U.S. debt climbing on Congress’ watch

Members of Congress have been quick to wag a finger at the heads of auto companies, big banks and other private firms, accusing them of mismanagement because their spending greatly exceeded their revenues.

But what about the incredible run-up in debt we’re seeing Congress approve?

The Washington Times reported this week on a bipartisan commission of fiscal analysts, warning that U.S. debt is growing so rapidly, it threatens a fiscal crisis if not reversed.

The commission’s members include former members of Congress, former heads of the Office of Management and Budget, the Congressional Budget Office, the Government Accountability Office and other fiscal analysts.

The group’s report says U.S. debt is rising way too fast and too high, and could reach 85 percent of GDP by 2018, 100 percent by 2022 and 200 percent by 2038.

But it says, before the debt would reach such high levels, “… the United States would almost certainly experience a debt-driven crisis …”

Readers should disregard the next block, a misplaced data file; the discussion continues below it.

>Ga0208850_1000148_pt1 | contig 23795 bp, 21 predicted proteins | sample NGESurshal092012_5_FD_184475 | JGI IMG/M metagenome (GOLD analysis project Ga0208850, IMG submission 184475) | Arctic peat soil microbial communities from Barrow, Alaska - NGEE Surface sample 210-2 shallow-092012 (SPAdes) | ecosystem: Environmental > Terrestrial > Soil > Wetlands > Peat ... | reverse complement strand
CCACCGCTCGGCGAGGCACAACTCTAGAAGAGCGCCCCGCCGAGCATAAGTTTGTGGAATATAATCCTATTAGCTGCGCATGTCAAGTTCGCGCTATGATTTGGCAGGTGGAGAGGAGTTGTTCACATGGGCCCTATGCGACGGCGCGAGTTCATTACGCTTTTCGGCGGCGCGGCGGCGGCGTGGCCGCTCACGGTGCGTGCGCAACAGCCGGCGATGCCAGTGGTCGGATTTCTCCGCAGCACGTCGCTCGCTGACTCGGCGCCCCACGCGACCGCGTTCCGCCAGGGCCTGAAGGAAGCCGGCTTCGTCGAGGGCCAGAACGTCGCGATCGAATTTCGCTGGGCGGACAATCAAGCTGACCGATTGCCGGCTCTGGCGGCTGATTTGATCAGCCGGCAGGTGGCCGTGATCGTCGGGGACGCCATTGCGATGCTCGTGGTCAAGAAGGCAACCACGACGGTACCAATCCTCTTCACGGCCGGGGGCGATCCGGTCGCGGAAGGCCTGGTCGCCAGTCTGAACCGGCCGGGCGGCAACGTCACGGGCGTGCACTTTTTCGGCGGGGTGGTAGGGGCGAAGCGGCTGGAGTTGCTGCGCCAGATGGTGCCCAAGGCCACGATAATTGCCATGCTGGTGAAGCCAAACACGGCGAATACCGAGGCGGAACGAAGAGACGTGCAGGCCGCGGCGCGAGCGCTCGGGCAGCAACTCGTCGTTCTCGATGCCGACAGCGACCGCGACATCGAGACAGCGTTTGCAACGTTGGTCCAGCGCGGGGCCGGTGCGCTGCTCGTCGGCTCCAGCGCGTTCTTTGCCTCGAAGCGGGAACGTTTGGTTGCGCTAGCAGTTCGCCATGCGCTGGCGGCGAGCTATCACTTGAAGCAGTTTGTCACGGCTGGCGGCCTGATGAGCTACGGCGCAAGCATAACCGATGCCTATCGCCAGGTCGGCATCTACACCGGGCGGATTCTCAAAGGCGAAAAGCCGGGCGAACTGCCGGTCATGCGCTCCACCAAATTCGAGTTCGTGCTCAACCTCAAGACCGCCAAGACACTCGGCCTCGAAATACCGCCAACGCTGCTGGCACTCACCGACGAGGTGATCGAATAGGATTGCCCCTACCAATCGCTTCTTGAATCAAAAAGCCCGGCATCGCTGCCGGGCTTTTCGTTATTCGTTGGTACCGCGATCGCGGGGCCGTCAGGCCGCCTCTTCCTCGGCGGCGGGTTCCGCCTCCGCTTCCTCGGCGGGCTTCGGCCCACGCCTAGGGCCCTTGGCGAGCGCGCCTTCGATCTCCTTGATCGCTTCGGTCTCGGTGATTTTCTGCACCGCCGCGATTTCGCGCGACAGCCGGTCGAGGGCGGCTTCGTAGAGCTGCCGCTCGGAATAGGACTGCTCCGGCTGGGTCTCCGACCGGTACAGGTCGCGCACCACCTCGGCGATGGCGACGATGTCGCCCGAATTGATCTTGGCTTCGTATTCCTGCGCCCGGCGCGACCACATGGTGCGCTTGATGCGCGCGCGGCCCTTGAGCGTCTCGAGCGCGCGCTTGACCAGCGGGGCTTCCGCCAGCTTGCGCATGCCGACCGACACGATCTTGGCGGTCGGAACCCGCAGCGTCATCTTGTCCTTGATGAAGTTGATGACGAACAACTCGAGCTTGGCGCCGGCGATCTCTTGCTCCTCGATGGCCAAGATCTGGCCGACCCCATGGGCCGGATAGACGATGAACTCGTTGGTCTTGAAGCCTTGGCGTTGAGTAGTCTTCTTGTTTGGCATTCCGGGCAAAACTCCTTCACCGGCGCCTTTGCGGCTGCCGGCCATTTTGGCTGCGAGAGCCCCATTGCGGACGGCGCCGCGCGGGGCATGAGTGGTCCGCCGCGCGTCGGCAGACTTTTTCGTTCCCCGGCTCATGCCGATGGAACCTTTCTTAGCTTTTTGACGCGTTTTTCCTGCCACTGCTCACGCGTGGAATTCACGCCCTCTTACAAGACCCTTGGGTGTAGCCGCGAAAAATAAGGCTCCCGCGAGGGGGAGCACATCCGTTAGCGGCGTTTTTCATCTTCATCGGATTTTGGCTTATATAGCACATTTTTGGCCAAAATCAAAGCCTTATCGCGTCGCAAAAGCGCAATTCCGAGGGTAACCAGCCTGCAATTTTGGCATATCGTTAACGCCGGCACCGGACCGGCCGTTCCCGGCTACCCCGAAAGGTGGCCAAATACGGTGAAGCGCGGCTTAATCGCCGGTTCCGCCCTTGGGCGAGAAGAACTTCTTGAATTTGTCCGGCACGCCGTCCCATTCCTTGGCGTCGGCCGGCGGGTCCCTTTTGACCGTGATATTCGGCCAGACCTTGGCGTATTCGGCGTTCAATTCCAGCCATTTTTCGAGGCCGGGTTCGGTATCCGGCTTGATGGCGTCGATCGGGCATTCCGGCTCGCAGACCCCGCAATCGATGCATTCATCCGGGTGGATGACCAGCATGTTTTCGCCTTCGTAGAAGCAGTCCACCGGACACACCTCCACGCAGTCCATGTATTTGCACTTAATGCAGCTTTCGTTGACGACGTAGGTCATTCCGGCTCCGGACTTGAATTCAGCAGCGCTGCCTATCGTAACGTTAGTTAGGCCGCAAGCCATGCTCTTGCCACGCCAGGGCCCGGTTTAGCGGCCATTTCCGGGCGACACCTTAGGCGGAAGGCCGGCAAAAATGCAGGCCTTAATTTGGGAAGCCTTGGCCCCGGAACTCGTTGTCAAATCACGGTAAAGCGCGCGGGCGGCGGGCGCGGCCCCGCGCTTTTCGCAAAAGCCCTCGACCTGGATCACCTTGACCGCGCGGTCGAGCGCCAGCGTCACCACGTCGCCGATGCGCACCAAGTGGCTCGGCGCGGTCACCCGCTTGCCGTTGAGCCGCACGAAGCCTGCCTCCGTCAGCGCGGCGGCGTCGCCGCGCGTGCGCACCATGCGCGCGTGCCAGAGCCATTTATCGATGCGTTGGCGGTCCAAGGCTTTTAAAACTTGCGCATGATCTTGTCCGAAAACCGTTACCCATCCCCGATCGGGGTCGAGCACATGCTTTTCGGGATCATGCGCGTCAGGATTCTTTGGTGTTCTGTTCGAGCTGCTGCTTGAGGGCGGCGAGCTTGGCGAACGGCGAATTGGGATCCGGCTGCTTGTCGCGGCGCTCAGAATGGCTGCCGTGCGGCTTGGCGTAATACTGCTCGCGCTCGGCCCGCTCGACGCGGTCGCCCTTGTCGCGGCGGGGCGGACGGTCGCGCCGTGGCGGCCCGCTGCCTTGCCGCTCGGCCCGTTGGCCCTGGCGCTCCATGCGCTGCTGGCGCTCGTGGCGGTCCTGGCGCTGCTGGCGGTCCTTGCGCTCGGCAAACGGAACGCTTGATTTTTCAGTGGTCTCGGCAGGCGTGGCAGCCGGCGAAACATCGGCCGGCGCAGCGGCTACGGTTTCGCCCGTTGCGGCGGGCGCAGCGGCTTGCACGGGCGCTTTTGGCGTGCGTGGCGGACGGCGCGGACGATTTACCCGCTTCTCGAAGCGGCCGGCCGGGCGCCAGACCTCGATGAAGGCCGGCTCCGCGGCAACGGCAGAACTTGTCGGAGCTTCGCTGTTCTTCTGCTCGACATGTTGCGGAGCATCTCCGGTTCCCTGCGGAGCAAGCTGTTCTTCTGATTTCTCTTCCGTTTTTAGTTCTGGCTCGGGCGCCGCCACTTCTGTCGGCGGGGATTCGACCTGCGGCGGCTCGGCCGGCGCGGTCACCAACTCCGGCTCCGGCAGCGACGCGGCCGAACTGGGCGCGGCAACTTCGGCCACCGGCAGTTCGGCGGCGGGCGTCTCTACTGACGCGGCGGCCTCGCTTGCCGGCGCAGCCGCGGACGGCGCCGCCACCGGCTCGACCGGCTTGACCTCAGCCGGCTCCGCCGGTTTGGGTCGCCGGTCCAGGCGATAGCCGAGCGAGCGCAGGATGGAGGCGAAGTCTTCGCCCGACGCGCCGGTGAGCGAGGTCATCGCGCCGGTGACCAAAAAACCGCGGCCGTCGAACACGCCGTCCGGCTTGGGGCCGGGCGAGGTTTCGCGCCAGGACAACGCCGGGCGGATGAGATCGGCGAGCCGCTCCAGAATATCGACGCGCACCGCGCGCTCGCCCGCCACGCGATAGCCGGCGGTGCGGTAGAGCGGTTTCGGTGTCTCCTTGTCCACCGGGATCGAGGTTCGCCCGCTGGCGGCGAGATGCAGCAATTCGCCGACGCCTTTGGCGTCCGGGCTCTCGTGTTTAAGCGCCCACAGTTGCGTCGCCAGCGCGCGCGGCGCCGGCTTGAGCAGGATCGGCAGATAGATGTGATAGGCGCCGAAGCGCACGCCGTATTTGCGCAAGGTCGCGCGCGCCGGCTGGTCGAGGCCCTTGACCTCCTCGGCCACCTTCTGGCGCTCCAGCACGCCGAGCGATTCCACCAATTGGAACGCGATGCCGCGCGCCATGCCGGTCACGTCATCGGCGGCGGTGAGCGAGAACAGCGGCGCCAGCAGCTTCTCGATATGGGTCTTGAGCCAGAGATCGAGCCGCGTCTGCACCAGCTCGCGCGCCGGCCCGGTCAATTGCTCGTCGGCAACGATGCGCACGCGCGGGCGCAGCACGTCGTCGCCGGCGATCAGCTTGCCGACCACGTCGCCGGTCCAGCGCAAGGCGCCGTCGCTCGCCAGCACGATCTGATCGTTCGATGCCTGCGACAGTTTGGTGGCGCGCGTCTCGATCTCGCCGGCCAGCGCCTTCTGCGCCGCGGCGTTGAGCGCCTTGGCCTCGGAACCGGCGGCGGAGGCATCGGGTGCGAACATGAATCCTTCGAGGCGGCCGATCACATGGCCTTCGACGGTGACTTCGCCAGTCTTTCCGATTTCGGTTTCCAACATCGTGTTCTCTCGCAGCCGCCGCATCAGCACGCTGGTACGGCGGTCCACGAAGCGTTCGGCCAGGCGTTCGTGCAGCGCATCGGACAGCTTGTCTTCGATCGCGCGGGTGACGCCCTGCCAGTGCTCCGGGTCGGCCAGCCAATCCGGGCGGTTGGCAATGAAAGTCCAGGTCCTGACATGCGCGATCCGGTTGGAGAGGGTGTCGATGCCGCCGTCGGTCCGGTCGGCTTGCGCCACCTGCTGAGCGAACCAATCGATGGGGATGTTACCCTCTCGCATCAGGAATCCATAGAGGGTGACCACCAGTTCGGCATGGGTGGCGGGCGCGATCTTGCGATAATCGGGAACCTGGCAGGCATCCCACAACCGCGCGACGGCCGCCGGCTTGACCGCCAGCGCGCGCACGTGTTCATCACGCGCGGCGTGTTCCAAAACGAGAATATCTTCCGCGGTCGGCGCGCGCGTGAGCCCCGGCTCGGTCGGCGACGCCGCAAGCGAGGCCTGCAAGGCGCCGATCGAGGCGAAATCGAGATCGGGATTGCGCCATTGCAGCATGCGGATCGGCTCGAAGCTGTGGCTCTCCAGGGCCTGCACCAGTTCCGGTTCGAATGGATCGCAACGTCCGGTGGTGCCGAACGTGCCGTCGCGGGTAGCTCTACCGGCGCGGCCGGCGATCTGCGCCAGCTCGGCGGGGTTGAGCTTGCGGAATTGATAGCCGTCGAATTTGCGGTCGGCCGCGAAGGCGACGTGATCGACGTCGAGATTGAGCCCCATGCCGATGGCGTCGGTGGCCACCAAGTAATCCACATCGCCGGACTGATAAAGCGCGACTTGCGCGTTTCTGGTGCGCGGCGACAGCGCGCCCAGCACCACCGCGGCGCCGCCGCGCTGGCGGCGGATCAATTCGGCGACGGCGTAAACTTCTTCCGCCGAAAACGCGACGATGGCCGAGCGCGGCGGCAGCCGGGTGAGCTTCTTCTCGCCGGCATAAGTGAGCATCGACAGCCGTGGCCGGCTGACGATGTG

The Peterson-Pew report warns that “a loss of confidence by international creditors could precipitate a financial crisis.”

The U.S. situation was likened to one that hit Mexico in 1995, which caused a devaluation of the peso, from which Mexico still hasn’t recovered.

In the past year, the U.S. debt has risen from 41 percent of GDP to 53 percent, a nearly 30 percent increase. In 1981, the public debt was 26 percent of GDP.

The Times reported that foreign investors held only 5 percent of the U.S. public debt of $283 billion in 1970. Foreign investors own nearly half of today’s $7.7 trillion public debt, with China the largest foreign creditor.

The Peterson-Pew commission is calling for Congress and the president to develop special debt-stabilization legislation for 2010 to limit debt to 60 percent of GDP by 2018, no doubt driven by tax increases and spending cuts. And if an annual debt target was missed, there needs to be “debt triggers” that automatically cut spending and increase taxes to keep the targets on track.

The debt-to-GDP ratio is close to exploding, the Times reports a Brookings Institution scholar with saying.

Senate Democrat Evan Bayh of Indiana says the president needs to veto the spending bill Congress passed this past weekend, and “take the credit card away from the politicians who just want to spend, spend, spend.”

The warnings of overspending continue to be dire. Is anyone paying attention?

– The Daily Iberian, New Iberia, La.